Six days a week, Caitlin Birt packs a bag of snacks and tights and pointe shoes and rides a bus 30 minutes across town.
She can't tell you much about the route. In the five months since she moved here, Birt hasn't learned any streets. The Patel Conservatory is the only place she goes.
There, in a bright studio on the third floor, Birt becomes Dew Drop — her very first Nutcracker solo role.
At 19 years old, Birt is on the cusp of a professional dancing career. Her performance in the classic holiday ballet, which wraps up today at the Straz Center, is a little girl's dream come true.
To nail her solo part in the Waltz of the Flowers, Birt endured hundreds of hours of strenuous training on the sharpness of the foutette turns, the grace of the developpes. She practiced till her feet bled, till her shoes wore through to the wood inside.
Five months, eight hours a day, six days a week.
Plus a lifetime.
• • •
About the time she learned to tie her shoes, Birt learned to dance.
She fell in love with ballet at age 10 at the Orlando Ballet School. She took to the discipline, the routine and the long, graceful lines.
In sixth grade, Birt's mom let her stay home and take virtual classes so she had more time for stretches and strength exercises. By that time, she was doing 1,000 crunches a day.
She eventually won awards and danced principal roles at youth galas.
She never had time for prom.
Birt, originally from Daytona Beach, moved to Tampa this year to work with the Straz's Next Generation ballet company, which pays her a $120 biweekly stipend. Her parents help with rent.
Her teacher from Orlando, Peter Stark, who this year also moved to Tampa to head Patel's dance department, calls Birt one of his most dedicated students.
"Caitlin is a worker," Stark said. "She never stops."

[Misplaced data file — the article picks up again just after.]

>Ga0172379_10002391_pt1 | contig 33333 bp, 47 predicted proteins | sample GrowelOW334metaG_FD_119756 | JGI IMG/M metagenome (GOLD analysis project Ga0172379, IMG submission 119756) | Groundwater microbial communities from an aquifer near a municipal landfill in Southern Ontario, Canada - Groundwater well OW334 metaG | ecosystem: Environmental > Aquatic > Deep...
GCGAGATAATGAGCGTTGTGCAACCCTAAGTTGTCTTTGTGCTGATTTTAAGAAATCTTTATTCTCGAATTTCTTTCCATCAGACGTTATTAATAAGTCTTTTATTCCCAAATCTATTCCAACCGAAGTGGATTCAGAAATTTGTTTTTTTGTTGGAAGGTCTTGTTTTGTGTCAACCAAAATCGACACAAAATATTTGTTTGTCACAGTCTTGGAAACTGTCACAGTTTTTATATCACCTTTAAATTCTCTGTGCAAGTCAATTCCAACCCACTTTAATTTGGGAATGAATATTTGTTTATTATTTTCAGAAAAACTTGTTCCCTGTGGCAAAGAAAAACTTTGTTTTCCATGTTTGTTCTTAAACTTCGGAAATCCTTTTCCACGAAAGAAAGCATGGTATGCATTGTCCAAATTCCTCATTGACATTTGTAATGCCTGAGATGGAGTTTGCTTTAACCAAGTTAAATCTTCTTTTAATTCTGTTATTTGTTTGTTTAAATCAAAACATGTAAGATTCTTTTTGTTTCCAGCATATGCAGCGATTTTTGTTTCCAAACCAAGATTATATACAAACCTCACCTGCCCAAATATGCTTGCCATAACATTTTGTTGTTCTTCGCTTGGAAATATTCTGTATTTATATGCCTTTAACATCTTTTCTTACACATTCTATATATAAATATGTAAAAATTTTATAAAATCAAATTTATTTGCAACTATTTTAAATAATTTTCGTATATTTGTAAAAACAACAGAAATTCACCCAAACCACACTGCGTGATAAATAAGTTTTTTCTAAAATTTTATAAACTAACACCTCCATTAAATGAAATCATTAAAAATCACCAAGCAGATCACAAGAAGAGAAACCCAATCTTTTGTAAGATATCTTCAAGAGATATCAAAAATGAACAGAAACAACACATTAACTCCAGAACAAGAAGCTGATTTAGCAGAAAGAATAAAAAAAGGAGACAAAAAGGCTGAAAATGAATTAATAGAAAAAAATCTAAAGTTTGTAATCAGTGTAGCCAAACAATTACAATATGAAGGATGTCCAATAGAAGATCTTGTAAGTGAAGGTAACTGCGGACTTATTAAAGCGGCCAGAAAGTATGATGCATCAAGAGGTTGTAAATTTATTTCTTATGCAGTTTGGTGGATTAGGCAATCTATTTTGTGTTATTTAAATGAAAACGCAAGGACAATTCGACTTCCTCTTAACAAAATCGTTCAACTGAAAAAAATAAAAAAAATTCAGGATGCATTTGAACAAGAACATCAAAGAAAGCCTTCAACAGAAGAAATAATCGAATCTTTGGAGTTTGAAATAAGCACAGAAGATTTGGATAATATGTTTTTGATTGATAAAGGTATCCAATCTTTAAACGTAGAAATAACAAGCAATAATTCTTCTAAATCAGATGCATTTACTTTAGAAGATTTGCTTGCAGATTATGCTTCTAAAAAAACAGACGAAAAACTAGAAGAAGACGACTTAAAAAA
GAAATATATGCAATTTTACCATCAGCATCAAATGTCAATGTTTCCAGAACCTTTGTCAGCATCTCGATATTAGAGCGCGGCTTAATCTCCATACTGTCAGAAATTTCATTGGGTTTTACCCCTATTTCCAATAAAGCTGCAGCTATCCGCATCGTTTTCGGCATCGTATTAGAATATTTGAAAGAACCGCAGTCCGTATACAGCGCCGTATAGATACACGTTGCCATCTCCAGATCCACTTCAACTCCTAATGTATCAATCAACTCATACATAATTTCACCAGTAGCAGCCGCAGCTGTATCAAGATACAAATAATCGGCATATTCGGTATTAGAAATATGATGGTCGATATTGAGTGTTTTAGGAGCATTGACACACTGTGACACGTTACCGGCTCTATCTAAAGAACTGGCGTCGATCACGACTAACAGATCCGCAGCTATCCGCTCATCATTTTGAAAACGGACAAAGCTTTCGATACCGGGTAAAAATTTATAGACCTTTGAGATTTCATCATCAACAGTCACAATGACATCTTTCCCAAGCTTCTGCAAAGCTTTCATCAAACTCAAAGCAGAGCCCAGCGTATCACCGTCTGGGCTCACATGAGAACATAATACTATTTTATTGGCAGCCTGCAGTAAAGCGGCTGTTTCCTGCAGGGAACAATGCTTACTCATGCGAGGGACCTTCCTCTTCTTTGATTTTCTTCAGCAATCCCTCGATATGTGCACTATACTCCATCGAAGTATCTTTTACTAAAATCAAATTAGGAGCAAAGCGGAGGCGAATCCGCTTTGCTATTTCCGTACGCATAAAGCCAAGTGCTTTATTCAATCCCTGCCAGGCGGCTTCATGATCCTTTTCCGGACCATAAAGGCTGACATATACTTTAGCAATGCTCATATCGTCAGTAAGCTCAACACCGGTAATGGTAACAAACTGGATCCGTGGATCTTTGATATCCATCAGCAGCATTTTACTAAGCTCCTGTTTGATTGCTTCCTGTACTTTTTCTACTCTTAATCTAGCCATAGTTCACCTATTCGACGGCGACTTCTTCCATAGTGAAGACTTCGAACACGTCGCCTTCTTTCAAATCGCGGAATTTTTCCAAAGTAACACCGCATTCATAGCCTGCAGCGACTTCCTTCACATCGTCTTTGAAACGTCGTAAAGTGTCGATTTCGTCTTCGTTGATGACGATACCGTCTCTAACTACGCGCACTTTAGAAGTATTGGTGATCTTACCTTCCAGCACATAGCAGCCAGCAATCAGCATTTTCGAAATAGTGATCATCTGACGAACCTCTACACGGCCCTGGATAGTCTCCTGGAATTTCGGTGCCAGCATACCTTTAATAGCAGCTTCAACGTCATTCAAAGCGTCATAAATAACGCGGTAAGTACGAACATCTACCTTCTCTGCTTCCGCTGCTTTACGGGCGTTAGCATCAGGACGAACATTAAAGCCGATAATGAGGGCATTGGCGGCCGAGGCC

On her one day off, she ices her sore muscles and sleeps. Once in awhile she watches television — Family Guy or Sex and the City.
She has no hobbies.
"I don't want to do anything else," Birt said. "I just want to be good at this."
She doesn't mind the training. There are few other professions where hard work is met with applause, she said.
When the curtains close today on the two-day show, Birt will spend a week at home before preparing for professional New York City auditions in January.
But until that final ovation, she will not rest.
• • •
The rehearsal studio is mostly empty. A couple of girls linger in a corner, chatting and fiddling with their hair. Across the room, a boy lounges over his laptop.
Birt peels herself off the floor, where she had been sitting, stretching, and teacher Stark scrolls through his iPod.
Suddenly, sounds of a harp fill the room. Birt glides to the center of the room, spirals into a double pirouette and lands in a pretty kneel, her arms sweeping overhead.
Her face is serene, her breathing steady, until she finally exits stage right and hunches over, nearly wheezing.
She's going over a million unnoticeable mistakes — worrying about her turn-out, her stamina, making mental notes to point her toes harder.
It seems harsh, she said, but it's worth it.
"When I'm on stage, there's nothing else going on. I'm not thinking about anything," Birt said. "Coming off stage, I feel like I can do anything."
She returns to her spot on the floor, folds over her legs and pushes herself further.
Kim Wilmath can be reached at firstname.lastname@example.org or (813) 661-2442.